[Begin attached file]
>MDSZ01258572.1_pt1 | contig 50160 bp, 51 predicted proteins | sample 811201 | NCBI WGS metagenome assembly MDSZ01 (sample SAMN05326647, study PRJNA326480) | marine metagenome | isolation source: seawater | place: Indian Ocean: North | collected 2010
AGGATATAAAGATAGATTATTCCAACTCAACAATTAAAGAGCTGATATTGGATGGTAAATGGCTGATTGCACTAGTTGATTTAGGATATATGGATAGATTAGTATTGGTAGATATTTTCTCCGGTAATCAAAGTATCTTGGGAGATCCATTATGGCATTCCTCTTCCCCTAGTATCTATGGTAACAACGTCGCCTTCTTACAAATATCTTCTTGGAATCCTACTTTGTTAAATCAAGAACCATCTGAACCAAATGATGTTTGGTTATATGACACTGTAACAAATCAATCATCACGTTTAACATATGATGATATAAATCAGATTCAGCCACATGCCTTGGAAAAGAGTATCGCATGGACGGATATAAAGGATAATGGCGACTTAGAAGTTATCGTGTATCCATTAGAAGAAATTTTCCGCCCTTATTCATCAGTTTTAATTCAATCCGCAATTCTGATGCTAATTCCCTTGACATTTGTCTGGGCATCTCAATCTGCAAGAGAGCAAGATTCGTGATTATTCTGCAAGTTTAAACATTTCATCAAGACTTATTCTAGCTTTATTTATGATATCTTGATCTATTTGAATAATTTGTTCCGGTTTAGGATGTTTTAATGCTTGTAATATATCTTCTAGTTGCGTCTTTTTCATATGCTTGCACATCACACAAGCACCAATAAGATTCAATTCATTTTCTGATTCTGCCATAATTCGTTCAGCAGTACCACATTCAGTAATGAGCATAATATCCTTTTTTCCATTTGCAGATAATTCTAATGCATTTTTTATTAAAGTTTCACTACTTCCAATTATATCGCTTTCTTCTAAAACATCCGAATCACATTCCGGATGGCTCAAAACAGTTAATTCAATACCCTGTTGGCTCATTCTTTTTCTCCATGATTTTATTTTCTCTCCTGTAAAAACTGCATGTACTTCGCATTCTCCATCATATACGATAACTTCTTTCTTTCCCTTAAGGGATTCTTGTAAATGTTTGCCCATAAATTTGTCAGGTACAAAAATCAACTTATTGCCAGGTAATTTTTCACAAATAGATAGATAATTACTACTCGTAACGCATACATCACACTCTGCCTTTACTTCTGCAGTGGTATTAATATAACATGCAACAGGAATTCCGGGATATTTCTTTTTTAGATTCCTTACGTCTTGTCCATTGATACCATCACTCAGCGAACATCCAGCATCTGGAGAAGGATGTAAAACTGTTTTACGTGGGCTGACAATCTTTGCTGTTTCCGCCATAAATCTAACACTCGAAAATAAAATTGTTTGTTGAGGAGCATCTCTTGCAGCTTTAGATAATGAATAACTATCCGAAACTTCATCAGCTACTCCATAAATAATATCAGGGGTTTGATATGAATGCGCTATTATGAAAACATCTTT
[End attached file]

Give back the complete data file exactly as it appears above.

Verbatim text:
>MDSZ01258572.1_pt1 | contig 50160 bp, 51 predicted proteins | sample 811201 | NCBI WGS metagenome assembly MDSZ01 (sample SAMN05326647, study PRJNA326480) | marine metagenome | isolation source: seawater | place: Indian Ocean: North | collected 2010
AGGATATAAAGATAGATTATTCCAACTCAACAATTAAAGAGCTGATATTGGATGGTAAATGGCTGATTGCACTAGTTGATTTAGGATATATGGATAGATTAGTATTGGTAGATATTTTCTCCGGTAATCAAAGTATCTTGGGAGATCCATTATGGCATTCCTCTTCCCCTAGTATCTATGGTAACAACGTCGCCTTCTTACAAATATCTTCTTGGAATCCTACTTTGTTAAATCAAGAACCATCTGAACCAAATGATGTTTGGTTATATGACACTGTAACAAATCAATCATCACGTTTAACATATGATGATATAAATCAGATTCAGCCACATGCCTTGGAAAAGAGTATCGCATGGACGGATATAAAGGATAATGGCGACTTAGAAGTTATCGTGTATCCATTAGAAGAAATTTTCCGCCCTTATTCATCAGTTTTAATTCAATCCGCAATTCTGATGCTAATTCCCTTGACATTTGTCTGGGCATCTCAATCTGCAAGAGAGCAAGATTCGTGATTATTCTGCAAGTTTAAACATTTCATCAAGACTTATTCTAGCTTTATTTATGATATCTTGATCTATTTGAATAATTTGTTCCGGTTTAGGATGTTTTAATGCTTGTAATATATCTTCTAGTTGCGTCTTTTTCATATGCTTGCACATCACACAAGCACCAATAAGATTCAATTCATTTTCTGATTCTGCCATAATTCGTTCAGCAGTACCACATTCAGTAATGAGCATAATATCCTTTTTTCCATTTGCAGATAATTCTAATGCATTTTTTATTAAAGTTTCACTACTTCCAATTATATCGCTTTCTTCTAAAACATCCGAATCACATTCCGGATGGCTCAAAACAGTTAATTCAATACCCTGTTGGCTCATTCTTTTTCTCCATGATTTTATTTTCTCTCCTGTAAAAACTGCATGTACTTCGCATTCTCCATCATATACGATAACTTCTTTCTTTCCCTTAAGGGATTCTTGTAAATGTTTGCCCATAAATTTGTCAGGTACAAAAATCAACTTATTGCCAGGTAATTTTTCACAAATAGATAGATAATTACTACTCGTAACGCATACATCACACTCTGCCTTTACTTCTGCAGTGGTATTAATATAACATGCAACAGGAATTCCGGGATATTTCTTTTTTAGATTCCTTACGTCTTGTCCATTGATACCATCACTCAGCGAACATCCAGCATCTGGAGAAGGATGTAAAACTGTTTTACGTGGGCTGACAATCTTTGCTGTTTCCGCCATAAATCTAACACTCGAAAATAAAATTGTTTGTTGAGGAGCATCTCTTGCAGCTTTAGATAATGAATAACTATCCGAAACTTCATCAGCTACTCCATAAATAATATCAGGGGTTTGATATGAATGCGCTATTATGAAAACATCTTT